Students talk to members of the United States Space Force stationed at Malmstrom Air Force Base in Great Falls as part of a national program (Photo courtesy of Jenny Huppert).
When Jennifer Huppert’s fifth-grade class at Boulder Elementary in Billings received a manila envelope in the mail, she thought it was probably another piece of junk mail sent in an official looking wrapper with a Washington, D.C., return address.
Huppert is constantly getting all sorts of offers, gimmicks and programs that arrive on her desk that look similar.
Just as Huppert was about to toss it, she noticed it said “Vice President of the United States, Washington, D.C.”
Still suspicious, she opened the package to see that it contained a letter to the students, and it was hand signed by Kamala Harris, the vice president of the United States.
The letter came to congratulate Huppert for her students’ participation in a program to learn more about Space Force, which included an online video conference with members of the nascent military branch who are stationed at Malmstrom Air Force Base in Great Falls.
The program was designed for one class in each of the 50 states and Puerto Rico to raise awareness about careers in math, science, space and the military. From those conversations, students learned more about the day-to-day operations of Space Force.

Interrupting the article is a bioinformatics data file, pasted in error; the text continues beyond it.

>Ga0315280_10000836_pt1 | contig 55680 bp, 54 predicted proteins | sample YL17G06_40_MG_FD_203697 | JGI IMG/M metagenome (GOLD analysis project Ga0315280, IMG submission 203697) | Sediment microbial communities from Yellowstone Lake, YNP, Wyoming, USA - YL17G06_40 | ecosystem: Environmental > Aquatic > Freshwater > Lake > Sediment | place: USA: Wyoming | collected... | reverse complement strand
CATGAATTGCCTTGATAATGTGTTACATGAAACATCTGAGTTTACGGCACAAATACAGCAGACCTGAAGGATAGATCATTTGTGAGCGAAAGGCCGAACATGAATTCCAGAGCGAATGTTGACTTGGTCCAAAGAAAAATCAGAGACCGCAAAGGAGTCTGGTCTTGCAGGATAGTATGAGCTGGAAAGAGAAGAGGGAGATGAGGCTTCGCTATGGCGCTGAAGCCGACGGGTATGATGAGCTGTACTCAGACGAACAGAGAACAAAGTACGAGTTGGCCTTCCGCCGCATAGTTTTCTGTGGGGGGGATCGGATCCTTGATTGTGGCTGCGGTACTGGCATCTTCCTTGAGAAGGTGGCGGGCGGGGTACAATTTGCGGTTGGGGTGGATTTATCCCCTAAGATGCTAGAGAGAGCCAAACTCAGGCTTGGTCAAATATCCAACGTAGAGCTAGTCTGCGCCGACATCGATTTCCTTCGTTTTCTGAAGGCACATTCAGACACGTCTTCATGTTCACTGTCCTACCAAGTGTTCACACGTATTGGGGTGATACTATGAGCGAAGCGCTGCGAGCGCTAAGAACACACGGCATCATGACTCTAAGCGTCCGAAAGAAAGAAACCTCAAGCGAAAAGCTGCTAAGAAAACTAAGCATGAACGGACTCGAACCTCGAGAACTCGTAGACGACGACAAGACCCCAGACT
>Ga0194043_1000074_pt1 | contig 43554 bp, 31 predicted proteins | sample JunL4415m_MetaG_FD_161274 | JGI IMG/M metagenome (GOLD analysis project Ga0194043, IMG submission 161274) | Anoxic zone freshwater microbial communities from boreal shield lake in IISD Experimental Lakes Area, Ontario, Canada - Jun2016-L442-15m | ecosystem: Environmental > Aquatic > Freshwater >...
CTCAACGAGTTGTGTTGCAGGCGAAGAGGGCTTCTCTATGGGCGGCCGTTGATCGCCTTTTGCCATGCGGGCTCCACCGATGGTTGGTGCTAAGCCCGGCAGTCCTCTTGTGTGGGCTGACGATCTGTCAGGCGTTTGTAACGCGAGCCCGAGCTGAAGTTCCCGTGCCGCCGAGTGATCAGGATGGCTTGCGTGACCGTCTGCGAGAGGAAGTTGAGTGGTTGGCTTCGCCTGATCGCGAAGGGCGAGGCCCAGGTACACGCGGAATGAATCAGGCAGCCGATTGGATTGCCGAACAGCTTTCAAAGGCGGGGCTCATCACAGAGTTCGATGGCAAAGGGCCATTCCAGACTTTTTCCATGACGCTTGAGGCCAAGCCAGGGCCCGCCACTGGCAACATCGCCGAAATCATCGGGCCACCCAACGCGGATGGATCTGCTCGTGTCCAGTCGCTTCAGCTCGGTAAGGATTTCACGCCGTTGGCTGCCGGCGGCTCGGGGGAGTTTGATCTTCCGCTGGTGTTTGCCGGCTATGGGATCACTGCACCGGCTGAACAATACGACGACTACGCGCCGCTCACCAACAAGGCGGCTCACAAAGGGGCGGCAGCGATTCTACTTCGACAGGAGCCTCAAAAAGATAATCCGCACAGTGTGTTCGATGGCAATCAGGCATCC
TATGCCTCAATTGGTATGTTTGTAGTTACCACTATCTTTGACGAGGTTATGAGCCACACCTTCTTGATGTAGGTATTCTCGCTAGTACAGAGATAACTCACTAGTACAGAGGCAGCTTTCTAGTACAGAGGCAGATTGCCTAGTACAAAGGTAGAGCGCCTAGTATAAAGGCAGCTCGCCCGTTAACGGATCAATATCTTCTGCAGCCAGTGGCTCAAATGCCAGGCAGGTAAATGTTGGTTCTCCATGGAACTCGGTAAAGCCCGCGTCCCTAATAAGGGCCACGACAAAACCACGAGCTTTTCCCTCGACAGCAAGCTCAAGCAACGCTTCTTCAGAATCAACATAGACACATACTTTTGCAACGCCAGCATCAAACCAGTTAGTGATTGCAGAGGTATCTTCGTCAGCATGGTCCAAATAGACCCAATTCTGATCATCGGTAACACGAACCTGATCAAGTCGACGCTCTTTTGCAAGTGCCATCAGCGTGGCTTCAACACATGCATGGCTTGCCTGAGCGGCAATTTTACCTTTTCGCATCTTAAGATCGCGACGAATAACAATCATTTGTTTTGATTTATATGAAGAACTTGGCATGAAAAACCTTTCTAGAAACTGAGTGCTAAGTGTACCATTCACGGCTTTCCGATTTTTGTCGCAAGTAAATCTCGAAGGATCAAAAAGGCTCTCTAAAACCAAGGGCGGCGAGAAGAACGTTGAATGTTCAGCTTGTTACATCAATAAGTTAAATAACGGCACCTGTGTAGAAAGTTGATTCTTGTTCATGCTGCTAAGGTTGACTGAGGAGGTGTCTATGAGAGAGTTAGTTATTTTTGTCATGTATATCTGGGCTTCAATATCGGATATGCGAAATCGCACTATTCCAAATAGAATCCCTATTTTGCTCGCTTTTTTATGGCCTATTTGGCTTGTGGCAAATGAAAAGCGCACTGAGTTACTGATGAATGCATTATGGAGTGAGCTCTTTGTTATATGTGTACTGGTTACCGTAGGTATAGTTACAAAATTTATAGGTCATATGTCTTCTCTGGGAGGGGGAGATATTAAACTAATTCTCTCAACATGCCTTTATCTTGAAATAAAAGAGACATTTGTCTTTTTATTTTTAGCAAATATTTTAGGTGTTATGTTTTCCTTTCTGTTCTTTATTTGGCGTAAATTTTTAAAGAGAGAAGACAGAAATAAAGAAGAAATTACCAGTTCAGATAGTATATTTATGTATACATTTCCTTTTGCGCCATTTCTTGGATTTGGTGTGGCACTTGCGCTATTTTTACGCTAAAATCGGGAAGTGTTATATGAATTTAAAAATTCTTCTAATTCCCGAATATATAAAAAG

The program dovetailed well with what Huppert’s students were learning about from the stars, the planets, night sky, and yearly seasonal planet rotation.
Students in Huppert’s class were particularly fascinated by the topic of space junk – obsolete, broken or used objects – that stay in orbit, but can cause collisions or disrupt current operational satellites. The students are also doing calculations about how hard or easy it would be to walk and jump on other planets in the solar system, given the gravity and composition of each planet.
“My dad was in the Air Force and what he did there is now part of the Space Force,” said student Parker Foley.
Huppert said it was a terrific program that helped have conversations about how lessons in class tie into real life, and connect with other lessons. For example, they recently went to the Billings Symphony to hear part of Gustav Holst’s “Planets.” They also got to hear the orchestra perform the themes to “Star Wars” and “2001, a Space Odyessy.”
Student Reed Shulund was able to tie what he learned from the program into what he’s seen recently on the news.
“You need to know how to launch a rocket into space without blowing it up,” Shulund said, “like Space X.”
Foley said he better understood the recent Northern Lights after learning more about space and the Space Force too.
The students also said it gave them a chance to see there is more to a military career than combat.
“It’s not all ‘Top Gun’ and ‘Maverick’,” Huppert said. “It gives them a different opportunity to see that Armed Forces in a different way. One of the Space Force officers was from Missoula. And they need people with strong backgrounds in math and science, too.”
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